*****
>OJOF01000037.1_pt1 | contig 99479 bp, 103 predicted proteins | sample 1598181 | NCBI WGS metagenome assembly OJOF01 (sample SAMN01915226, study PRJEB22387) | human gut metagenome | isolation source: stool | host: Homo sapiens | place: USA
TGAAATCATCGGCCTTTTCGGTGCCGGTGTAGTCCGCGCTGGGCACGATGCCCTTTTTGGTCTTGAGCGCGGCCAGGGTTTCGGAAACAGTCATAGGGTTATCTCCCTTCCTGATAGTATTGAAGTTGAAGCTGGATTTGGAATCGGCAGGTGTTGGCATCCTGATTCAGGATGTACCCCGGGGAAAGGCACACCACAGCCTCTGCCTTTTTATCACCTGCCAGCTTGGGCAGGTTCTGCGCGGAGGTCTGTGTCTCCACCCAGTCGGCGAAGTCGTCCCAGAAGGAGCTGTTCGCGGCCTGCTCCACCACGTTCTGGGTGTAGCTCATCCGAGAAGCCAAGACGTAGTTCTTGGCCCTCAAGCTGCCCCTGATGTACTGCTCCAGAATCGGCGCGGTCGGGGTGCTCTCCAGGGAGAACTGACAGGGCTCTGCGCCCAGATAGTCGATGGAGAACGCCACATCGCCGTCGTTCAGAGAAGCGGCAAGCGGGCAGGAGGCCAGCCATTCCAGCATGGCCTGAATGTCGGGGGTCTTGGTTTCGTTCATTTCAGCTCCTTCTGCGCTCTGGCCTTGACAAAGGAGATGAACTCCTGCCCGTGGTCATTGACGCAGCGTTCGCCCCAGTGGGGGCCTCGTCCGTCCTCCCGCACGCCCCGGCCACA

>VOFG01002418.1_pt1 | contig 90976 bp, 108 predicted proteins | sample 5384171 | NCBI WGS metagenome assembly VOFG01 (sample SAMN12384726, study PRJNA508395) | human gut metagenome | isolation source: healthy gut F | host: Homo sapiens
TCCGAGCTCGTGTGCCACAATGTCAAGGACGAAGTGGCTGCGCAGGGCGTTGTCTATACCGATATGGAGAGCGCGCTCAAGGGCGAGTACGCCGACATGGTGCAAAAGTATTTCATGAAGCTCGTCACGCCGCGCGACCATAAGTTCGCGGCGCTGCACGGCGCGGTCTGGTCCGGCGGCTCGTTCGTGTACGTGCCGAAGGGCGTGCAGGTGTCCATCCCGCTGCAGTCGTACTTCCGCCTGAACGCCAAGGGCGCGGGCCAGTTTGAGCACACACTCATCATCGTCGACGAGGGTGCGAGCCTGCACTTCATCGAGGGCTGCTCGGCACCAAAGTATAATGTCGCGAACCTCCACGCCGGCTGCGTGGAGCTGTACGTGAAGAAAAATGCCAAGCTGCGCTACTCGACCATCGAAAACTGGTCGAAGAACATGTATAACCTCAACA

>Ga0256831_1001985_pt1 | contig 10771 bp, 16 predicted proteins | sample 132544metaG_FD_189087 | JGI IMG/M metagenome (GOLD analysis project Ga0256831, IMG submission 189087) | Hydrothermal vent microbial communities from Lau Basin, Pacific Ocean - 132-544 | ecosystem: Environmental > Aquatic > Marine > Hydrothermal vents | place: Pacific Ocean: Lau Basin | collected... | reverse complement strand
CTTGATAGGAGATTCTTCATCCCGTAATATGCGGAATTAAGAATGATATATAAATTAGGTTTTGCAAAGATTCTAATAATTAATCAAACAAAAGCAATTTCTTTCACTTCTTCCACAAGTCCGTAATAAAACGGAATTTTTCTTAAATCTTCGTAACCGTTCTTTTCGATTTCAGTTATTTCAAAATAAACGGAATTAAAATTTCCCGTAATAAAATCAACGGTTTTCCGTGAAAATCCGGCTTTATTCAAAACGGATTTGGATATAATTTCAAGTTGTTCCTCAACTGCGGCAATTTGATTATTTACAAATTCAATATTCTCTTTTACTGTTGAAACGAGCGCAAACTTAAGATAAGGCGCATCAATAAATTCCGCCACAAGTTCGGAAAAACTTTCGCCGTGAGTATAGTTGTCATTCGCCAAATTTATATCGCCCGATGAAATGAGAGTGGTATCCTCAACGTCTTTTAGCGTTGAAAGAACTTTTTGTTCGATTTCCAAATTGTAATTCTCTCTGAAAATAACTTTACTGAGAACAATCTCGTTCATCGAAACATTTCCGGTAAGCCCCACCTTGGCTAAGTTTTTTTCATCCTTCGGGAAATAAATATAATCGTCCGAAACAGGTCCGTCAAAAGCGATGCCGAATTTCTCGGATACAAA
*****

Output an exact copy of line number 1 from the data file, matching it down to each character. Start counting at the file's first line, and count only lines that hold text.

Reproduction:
>OJOF01000037.1_pt1 | contig 99479 bp, 103 predicted proteins | sample 1598181 | NCBI WGS metagenome assembly OJOF01 (sample SAMN01915226, study PRJEB22387) | human gut metagenome | isolation source: stool | host: Homo sapiens | place: USA